3. Self-addressed, stamped (50 cents) envelope
    4. Daytime telephone number

Location: Statewide.

Firearms: Shotguns not larger than 10 gauge and capable of holding no more than 7 shells, including magazine and chamber.

Ammunition: Nontoxic shot not to exceed Size T (0.200 inch) only. Nontoxic shot includes steel, bismuth, tungsten-iron, tungsten-polymer, tungsten-matrix, tungsten-nickel-iron (HEVI-SHOT), tungsten-iron-nickel-tin (TINT), tungsten-bronze and tungsten-tin-bismuth. Possession of lead shot is prohibited.

Electronic Calls Allowed: Yes

Shooting Hours: hour before sunrise to hour after sunset

Daily Bag and Possession Limit: None

Legal Species: Greater snow geese, lesser snow geese, and Ross's geese.

Prohibited under Federal Regulations: Sale of birds or their plumage; from or by means, aid, or use of a sinkbox; from or by means, aid, or use of any motor vehicle, motor-driven land conveyance, or aircraft of any kind; from or by means of any motorboat or other craft having a motor attached, or any sailboat, unless the motor has been completely shut off and the sails furled, and its progress has ceased; by the use or aid of live birds as decoys; by means or aid of any motor-driven land, water, or air conveyance, or any sailboat used for the purpose of or resulting in the concentrating, driving, rallying, or stirring up of light geese; by the aid of baiting.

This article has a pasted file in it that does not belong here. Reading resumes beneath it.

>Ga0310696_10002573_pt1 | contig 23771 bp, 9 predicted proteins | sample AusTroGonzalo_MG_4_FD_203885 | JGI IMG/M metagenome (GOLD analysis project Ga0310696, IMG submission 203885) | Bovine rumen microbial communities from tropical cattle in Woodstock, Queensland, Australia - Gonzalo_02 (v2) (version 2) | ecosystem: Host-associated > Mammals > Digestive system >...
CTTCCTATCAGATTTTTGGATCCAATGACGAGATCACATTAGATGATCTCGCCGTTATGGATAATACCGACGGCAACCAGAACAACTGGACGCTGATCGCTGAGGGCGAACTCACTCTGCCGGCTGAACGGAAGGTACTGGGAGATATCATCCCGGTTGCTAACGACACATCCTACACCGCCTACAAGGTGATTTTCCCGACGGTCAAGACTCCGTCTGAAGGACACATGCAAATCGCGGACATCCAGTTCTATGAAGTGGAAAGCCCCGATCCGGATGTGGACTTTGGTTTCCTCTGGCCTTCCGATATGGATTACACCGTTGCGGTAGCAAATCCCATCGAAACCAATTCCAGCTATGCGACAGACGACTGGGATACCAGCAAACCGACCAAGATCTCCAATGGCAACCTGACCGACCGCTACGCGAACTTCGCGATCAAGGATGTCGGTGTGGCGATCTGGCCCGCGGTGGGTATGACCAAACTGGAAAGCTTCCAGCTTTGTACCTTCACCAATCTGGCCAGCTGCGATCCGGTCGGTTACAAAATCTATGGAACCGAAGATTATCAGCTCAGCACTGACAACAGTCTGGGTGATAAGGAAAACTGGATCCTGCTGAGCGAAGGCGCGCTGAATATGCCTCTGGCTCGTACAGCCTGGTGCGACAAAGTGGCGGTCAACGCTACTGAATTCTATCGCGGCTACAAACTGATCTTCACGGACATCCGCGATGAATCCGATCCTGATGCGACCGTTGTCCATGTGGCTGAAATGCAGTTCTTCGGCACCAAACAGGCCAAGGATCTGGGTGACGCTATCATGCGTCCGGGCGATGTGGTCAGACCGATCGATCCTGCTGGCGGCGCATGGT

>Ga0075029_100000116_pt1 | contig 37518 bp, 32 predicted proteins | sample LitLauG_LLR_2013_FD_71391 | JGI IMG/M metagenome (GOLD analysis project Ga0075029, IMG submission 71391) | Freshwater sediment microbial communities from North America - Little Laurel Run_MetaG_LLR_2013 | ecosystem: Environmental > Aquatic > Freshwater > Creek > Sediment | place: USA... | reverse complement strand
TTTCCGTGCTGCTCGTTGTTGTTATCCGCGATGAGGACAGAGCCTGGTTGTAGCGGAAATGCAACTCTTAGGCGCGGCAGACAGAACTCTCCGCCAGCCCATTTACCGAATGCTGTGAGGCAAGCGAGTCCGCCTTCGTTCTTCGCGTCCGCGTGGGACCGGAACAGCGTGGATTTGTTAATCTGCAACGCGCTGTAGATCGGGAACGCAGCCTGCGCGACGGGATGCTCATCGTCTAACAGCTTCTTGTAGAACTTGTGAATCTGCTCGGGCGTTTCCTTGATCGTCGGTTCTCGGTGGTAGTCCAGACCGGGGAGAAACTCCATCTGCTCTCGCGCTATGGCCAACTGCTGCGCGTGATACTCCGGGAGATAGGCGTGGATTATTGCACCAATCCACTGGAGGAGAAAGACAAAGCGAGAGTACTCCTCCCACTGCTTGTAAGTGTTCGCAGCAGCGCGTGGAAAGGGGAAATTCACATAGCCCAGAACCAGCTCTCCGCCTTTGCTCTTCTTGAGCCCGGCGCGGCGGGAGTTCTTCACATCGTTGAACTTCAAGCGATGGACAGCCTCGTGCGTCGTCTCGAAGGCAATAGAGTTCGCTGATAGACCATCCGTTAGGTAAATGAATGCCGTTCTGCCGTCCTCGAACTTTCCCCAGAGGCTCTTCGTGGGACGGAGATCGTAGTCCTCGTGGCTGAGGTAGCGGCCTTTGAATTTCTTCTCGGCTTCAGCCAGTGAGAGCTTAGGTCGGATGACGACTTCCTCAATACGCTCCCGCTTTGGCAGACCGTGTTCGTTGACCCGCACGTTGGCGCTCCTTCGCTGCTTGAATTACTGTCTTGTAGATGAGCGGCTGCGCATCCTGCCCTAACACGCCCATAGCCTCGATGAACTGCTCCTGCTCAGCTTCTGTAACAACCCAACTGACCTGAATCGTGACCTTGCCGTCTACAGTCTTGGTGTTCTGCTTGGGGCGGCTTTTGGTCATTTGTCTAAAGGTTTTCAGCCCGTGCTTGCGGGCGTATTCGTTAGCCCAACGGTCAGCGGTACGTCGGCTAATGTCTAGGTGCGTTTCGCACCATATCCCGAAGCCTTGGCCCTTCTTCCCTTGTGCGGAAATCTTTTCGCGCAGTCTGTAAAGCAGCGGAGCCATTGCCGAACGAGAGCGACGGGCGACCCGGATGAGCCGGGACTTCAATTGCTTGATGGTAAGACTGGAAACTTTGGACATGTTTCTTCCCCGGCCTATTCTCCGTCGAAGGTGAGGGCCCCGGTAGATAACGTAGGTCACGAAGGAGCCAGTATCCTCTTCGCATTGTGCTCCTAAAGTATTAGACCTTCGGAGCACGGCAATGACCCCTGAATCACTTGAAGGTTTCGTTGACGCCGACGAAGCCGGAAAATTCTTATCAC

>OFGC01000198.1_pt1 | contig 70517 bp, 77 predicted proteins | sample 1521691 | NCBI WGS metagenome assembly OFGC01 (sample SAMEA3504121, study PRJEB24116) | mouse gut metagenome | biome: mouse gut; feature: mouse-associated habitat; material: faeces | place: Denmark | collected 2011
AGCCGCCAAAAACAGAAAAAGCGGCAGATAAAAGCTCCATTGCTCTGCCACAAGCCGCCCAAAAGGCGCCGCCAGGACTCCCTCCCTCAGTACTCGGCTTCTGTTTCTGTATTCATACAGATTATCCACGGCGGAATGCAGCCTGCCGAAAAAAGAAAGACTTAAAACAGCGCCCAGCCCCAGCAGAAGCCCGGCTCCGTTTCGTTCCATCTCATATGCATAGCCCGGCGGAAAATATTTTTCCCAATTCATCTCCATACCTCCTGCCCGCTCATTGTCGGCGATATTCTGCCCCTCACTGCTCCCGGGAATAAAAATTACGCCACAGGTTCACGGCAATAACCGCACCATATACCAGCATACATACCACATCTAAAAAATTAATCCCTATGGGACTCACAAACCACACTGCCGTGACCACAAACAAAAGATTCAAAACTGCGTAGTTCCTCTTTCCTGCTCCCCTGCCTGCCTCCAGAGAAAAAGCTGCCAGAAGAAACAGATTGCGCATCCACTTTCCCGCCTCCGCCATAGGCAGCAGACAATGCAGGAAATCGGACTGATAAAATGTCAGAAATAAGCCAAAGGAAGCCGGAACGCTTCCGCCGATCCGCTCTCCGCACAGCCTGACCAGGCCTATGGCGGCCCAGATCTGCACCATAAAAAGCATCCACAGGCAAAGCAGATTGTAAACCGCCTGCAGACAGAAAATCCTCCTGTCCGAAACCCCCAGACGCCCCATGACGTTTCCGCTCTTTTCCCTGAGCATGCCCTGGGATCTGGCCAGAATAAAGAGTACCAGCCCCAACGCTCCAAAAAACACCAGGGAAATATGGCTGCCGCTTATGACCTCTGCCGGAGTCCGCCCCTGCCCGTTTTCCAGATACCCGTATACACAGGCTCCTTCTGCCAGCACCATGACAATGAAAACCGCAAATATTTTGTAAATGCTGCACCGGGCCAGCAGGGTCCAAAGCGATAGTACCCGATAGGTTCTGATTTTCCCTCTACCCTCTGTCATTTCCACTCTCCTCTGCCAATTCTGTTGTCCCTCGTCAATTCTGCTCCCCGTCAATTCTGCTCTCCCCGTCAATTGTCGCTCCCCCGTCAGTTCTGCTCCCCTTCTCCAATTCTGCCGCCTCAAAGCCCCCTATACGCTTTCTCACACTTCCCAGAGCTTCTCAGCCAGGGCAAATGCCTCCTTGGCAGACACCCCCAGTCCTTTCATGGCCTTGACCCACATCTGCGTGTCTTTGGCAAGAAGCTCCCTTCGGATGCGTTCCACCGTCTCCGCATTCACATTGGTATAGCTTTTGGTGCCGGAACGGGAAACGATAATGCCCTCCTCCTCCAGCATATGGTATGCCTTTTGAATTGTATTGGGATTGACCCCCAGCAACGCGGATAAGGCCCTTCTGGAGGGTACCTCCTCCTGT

A Summary of Federal Regulations can be found on page 66 of the 2019-20 Hunting and Trapping Digest and at (pdf, 40kb).

Reporting Requirements: Use the diary table as your Light Goose Conservation Order Permit to record activity during the CO. For each day you pursued geese, record the date, county, number of geese you harvested (even if you harvested zero geese), number of geese you knocked down but were unable to retrieve, and number of geese harvested with the first 3 shells in the firearm.

In addition, indicate if any of the geese you took were harvested using special methods including:

1) extra shells allowed in unplugged shotguns,
2) during the extended shooting hours from sunset to 1/2 hour after sunset and/or,
3) electronic calls.

All individuals who obtained a CO permit must complete a harvest survey even if they did not pursue or harvest any geese. Harvest survey results should be reported at After logging in, select "Submit Harvest Information" to enter the harvest data.